Fire-rated choices for school applications
“I’ve replaced my school district’s broken wired glass for many years. Now, administrators say I need to retrofit all their schools with fire-rated glass that meets impact safety codes. What options can I provide, and what issues should I be aware of?”
The 2003 International Building Code forever changed the rules about the use of wired glass in schools. Contract glaziers and glass-shop owners in many parts of the country only now realize the true impact of that change as more jurisdictions adopt the revised code. After decades as the standard choice for fire-rated openings in educational facilities, code officials no longer allow traditional wired glass in hazardous locations including doors, side lites and openings near the floor. That eliminates many of the applications where it was once the only acceptable glazing material.
At first glance, the rule change may seem arbitrary. Why curtail use of a product with such a lengthy track record of fire protection? The answer lies in how it handles human impact.
Most people on the street view wired glass as security glazing. Unfortunately, the mesh in wired glass does very little to enhance its impact safety. The glass only has about one-quarter the strength of tempered glass in terms of impact resistance.
When the U.S. Consumer Product Safety Commission first developed impact standards for glass in the mid-1970s, wired glass presented a dilemma. It couldn’t meet the impact requirements, but it was the only glazing material available that offered fire protection. There was no alternative that combined fire and impact safety in a single product. Faced with an either-or choice, officials determined that the overriding concern was fire protection. So they granted wired glass a temporary exemption from meeting the impact requirements of CPSC 16CFR1201. That temporary exemption remained in place for nearly 30 years, resulting in the widespread use of wired glass in locations that would normally require true impact safety glass. During that time, the number of injuries due to broken wired glass grew.
Meanwhile, manufacturers introduced newer glazing products without wire mesh that surpassed wired glass in every category of performance. With a range of safer alternatives and the ongoing threat posed by broken wired glass, the International Code Council decided during the 2003 IBC revisions that it was time to lift the exemption. Now, the IBC requires all glazing in hazardous locations in grades kindergarten through 12, as well as athletic facilities and daycare centers, to meet CPSC impact safety standards.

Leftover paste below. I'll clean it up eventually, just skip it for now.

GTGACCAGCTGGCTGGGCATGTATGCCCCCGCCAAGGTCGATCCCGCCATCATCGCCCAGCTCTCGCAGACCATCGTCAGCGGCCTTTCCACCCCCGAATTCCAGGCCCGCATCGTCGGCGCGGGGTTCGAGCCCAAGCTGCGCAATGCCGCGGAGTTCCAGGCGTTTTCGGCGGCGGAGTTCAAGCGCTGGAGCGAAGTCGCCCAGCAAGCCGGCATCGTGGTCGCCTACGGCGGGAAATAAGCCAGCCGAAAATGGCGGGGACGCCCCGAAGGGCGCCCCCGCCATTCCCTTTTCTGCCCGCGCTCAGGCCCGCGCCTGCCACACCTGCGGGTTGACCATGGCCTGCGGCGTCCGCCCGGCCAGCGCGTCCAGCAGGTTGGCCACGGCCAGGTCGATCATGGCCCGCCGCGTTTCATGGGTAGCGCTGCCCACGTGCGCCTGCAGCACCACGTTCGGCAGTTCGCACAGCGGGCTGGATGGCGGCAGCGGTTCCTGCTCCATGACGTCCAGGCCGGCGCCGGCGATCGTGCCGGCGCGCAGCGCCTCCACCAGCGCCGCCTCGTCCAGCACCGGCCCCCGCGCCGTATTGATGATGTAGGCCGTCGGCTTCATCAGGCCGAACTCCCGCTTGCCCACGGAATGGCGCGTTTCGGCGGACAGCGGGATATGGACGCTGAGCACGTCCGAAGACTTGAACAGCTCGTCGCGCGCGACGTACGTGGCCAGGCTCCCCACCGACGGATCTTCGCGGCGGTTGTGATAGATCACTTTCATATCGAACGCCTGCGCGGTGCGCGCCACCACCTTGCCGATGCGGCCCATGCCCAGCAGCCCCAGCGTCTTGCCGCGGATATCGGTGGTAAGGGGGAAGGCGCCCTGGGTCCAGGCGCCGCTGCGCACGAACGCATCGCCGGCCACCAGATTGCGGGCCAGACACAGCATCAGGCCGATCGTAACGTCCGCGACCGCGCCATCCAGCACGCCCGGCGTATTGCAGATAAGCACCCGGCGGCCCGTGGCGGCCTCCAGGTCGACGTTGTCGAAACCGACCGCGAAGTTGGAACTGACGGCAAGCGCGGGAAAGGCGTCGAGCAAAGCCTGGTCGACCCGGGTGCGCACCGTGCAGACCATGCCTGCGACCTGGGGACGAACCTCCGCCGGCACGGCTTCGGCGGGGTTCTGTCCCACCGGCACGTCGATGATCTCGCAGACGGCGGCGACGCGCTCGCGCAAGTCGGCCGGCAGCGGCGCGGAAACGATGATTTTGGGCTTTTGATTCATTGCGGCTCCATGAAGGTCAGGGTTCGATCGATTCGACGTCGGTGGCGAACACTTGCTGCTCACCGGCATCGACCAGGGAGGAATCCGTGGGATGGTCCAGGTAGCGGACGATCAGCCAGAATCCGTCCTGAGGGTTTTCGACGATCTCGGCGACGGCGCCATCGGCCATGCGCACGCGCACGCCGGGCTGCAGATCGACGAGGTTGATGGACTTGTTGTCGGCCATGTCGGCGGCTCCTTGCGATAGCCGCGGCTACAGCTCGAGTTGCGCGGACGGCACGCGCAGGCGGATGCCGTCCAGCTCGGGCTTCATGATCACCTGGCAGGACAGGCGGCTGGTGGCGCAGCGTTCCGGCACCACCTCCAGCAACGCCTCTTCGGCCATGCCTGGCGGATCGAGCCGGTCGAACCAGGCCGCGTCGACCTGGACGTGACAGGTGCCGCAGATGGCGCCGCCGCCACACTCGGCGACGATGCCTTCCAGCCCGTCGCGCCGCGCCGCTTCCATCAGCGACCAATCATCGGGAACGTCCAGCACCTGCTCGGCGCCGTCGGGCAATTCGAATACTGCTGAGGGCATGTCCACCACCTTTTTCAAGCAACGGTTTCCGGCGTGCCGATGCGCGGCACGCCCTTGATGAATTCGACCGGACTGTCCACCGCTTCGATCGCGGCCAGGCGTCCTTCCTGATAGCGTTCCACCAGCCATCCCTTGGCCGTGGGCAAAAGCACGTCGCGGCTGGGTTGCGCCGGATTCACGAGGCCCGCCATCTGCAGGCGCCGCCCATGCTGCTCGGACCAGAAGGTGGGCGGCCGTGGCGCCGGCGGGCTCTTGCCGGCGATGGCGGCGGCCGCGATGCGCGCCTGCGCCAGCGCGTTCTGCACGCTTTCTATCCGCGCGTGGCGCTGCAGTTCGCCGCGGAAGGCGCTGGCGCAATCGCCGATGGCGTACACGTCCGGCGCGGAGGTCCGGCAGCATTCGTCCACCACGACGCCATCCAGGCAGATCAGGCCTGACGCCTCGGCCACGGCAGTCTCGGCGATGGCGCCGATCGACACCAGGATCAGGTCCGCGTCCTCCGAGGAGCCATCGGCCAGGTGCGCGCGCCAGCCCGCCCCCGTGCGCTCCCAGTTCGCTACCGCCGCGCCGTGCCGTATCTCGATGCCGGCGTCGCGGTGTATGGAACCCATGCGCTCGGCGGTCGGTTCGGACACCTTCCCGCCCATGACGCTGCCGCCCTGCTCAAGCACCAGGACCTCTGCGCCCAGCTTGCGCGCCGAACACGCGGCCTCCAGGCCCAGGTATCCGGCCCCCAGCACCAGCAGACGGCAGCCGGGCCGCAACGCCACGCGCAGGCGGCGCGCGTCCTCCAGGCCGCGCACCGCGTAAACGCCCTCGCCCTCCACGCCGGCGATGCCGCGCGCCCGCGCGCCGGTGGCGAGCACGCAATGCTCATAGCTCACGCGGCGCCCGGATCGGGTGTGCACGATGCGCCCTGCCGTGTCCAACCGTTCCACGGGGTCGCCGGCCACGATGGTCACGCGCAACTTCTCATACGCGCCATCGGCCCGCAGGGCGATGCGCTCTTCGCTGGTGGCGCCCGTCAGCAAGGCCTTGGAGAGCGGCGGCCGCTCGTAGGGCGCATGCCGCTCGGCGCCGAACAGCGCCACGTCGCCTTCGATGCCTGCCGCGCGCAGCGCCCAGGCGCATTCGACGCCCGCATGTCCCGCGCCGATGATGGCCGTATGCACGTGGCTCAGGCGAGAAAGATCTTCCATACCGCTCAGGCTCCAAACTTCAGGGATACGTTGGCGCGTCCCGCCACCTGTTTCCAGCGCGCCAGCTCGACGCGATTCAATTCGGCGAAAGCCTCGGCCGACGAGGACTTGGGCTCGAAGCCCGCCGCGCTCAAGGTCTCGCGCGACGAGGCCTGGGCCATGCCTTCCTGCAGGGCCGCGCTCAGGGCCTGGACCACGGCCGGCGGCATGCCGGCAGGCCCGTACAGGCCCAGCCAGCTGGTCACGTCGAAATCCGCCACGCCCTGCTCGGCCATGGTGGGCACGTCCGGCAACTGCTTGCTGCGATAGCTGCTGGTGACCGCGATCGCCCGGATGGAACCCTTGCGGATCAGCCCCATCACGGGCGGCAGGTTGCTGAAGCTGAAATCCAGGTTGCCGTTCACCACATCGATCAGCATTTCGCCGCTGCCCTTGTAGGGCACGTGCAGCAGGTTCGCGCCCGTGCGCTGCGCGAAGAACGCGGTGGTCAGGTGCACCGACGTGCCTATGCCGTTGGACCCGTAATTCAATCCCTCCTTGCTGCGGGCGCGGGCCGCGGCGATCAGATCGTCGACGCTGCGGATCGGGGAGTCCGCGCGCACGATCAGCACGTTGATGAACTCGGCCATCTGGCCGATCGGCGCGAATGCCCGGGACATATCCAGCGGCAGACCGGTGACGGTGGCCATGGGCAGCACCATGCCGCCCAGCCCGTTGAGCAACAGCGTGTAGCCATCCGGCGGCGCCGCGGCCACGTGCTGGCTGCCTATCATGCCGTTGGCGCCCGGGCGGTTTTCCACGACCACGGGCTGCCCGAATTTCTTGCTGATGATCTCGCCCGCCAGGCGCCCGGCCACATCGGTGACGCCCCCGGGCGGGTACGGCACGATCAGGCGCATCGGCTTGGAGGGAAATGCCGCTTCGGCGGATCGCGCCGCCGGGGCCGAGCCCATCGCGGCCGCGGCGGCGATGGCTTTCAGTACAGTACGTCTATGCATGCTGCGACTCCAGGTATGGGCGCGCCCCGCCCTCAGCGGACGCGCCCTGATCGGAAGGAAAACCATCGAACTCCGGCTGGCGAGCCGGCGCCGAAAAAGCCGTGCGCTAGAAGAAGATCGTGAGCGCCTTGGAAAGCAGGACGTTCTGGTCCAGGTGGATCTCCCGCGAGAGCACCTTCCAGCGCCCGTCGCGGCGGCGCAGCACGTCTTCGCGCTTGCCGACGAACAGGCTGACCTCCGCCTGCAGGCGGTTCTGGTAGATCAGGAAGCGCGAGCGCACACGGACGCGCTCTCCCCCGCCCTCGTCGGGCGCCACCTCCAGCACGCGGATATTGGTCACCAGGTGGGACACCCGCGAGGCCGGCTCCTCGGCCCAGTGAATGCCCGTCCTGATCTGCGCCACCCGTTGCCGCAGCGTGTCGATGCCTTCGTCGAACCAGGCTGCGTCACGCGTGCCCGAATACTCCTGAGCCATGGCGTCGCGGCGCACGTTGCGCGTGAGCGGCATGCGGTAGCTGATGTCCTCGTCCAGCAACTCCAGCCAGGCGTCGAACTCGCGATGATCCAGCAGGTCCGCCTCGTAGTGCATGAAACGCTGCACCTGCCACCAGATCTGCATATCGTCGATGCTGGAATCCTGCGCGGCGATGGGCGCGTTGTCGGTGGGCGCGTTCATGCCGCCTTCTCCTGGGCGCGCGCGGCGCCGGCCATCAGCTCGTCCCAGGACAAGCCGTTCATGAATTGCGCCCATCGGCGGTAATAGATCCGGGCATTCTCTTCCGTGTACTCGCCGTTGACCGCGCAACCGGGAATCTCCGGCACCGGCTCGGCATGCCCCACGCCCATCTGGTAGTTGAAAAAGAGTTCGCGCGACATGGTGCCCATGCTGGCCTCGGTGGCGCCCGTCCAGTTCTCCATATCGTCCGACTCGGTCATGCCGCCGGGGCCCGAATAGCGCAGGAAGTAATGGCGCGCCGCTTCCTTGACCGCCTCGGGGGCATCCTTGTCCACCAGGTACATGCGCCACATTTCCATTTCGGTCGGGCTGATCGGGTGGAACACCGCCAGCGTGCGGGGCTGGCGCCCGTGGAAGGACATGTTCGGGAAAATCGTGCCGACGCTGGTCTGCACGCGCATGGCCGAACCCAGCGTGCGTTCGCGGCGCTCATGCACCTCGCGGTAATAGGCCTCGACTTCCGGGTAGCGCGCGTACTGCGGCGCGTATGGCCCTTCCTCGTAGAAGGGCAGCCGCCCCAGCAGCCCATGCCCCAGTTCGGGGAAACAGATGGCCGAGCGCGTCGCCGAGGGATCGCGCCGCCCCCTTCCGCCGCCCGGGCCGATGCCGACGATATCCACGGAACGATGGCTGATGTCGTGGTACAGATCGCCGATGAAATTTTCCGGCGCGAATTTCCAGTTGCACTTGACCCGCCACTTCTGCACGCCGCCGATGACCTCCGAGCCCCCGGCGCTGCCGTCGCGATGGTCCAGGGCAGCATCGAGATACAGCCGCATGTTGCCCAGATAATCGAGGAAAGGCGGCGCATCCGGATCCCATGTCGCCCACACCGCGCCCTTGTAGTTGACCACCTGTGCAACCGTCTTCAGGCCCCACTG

Where does that leave you, the glazier? You face a number of alternatives to traditional wired glass. Fire-rated glass ceramic is a natural alternative. It is cuttable, it’s available in large sizes and it fits in the same frames as wired glass. It also is available with high-impact safety ratings, making it an ideal choice for school.
One of the most recent introductions in the market is a 20-minute rated glazing material that is annealed glass, not tempered. That means it can be cut by distributors rather than by the manufacturer, shortening lead times and allowing it to be stocked locally.
Newer generations of wired glass have also begun to emerge. Manufacturers have developed a laminated version of wired glass that meets CPSC 16CFR1201, Category I. It is permanently labeled as required by the IBC, and makes for an affordable solution.
Another wired glass utilizes a fire-rated surface-applied film to achieve higher impact safety. However, in school settings, filmed products may incur marring, scratching and peeling, thereby affecting the products’ ability to perform. As distributors of a filmed product, we generally recommend that other alternatives be chosen for educational facilities to avoid the film abuse and possible need for repeated replacements.
While no single product will be right for every application, the following questions can help you narrow down your choices to those best suited for your project:
• Will the glass be in a high contact environment?
• If there will be a great deal of pedestrian traffic near the glass, you may want to avoid filmed products. The potential for maintenance problems may offset any initial cost savings the glass has to offer.
• If the glass needs replacing, will it need to happen quickly?
• If you’re in the replacement business, you probably have a good idea of the openings most likely to need frequent repairs. Do you have the luxury of a long lead time or will you need to install something right away? In schools, the answer is almost always “as fast as possible.” Look for products that can be stocked, cut to size and permanently labeled by local distributors, rather than at the factory, to meet building code requirements.
• Does the product I’ve chosen to replace traditional wired glass meet all the requirements?
Not all fire-rated glazing options are equal. Make sure the one you’ve chosen arrives properly labeled, carries a sufficiently high fire rating, satisfies the impact safety requirements and is being used with a proper sealant. Don’t forget to check the rating on the framing as well. The entire system needs to be compatible for the fire rating to be valid.